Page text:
These are all conjguate since they are all the unique maximal unipotent subgroup of a Borel subgroup, all of which are conjugate. So the image of a $P$-group is contained, up to conjugation, in a specific maximal unipotent subgroup.

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I think your claim is not true : there may be elements of order $p$ not defined over a finite field. Consider for example the $p$-subgroup of $SL_2$ generated by an upper triangular matrix with $1$ as diagonal coefficients and a transcendental element as upper right coefficient. – Olivier Benoist Aug 7 '12 at 23:29
@Will: Connectedness aspects of linear algebraic groups deserve more respect. Your "answer" seems not to be informed by enough experience, and your "correct" analogue of the upper-triangular group in ${\rm{GL}}_n$ for a general (connected) reductive $G$ over a field $k$ is incorrect. For $k$-split $G$ the correct analogue is the unipotent radical of a Borel $k$-subgroup, and in general it is the unipotent radical of a minimal parabolic $k$-subgroup (all of which are $G(k)$-conjugate). As you gain experience, you will learn to appreciate this very important conjugacy theorem of Borel-Tits. – user22479 Aug 8 '12 at 2:01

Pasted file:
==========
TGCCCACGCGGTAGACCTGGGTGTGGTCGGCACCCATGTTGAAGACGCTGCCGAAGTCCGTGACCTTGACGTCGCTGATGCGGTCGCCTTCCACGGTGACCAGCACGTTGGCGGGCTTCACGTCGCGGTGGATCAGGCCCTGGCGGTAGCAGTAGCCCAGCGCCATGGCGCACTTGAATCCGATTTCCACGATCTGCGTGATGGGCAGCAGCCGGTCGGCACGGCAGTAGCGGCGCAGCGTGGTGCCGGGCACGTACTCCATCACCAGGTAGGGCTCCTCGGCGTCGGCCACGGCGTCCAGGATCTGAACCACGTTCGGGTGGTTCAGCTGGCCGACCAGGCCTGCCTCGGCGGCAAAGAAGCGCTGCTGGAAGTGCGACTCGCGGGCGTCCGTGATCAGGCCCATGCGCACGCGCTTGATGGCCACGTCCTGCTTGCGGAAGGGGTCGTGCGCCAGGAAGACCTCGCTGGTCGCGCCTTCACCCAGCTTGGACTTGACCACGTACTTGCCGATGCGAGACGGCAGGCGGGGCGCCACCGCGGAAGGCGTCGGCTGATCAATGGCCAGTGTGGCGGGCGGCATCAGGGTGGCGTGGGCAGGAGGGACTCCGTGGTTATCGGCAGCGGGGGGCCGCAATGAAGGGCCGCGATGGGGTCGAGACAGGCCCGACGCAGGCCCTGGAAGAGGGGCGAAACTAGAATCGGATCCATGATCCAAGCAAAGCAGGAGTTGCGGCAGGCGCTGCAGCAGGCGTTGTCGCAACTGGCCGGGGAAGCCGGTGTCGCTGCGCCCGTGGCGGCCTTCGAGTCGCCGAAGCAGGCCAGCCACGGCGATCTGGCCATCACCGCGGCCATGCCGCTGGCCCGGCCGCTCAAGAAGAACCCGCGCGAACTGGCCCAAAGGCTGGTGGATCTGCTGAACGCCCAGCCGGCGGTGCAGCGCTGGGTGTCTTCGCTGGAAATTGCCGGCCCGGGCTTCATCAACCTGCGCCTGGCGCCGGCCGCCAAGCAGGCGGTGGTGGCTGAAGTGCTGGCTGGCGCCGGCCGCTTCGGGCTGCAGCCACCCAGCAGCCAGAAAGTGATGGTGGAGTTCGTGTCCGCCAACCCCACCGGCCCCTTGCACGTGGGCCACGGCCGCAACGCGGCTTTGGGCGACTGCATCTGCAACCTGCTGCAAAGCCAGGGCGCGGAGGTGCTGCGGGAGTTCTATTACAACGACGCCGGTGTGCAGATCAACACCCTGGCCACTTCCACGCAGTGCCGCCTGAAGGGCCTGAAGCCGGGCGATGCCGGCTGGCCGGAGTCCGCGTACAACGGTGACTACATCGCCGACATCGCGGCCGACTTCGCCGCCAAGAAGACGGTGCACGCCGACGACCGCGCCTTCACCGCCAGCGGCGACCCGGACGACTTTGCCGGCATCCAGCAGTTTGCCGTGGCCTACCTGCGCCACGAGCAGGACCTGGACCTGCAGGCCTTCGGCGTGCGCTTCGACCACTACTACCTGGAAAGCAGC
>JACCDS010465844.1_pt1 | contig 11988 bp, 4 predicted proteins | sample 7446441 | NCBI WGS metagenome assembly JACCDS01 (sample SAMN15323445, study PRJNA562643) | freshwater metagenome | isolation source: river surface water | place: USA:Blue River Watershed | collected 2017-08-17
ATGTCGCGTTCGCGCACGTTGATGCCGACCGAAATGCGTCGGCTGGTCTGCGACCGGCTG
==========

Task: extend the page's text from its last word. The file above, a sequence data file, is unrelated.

@Will: To give perspective, let's see that "maximal solvable subgroup" is a poor notion. Away from characteristic 2, special orthogonal groups (for split quadratic spaces of dimension at least 3) contain finite abelian 2-torsion subgroups that are too big to lie in a torus and consequently do not lie in any Borel subgroup (see the end of 11.17 in Borel's textbook). In characteristic $> 0$, the fact that a single unipotent element in a connected linear algebraic group lies in a Borel (equivalently, connected unipotent) subgroup is a serious theorem -- try to prove it using whatever you know. – user22479 Aug 8 '12 at 2:12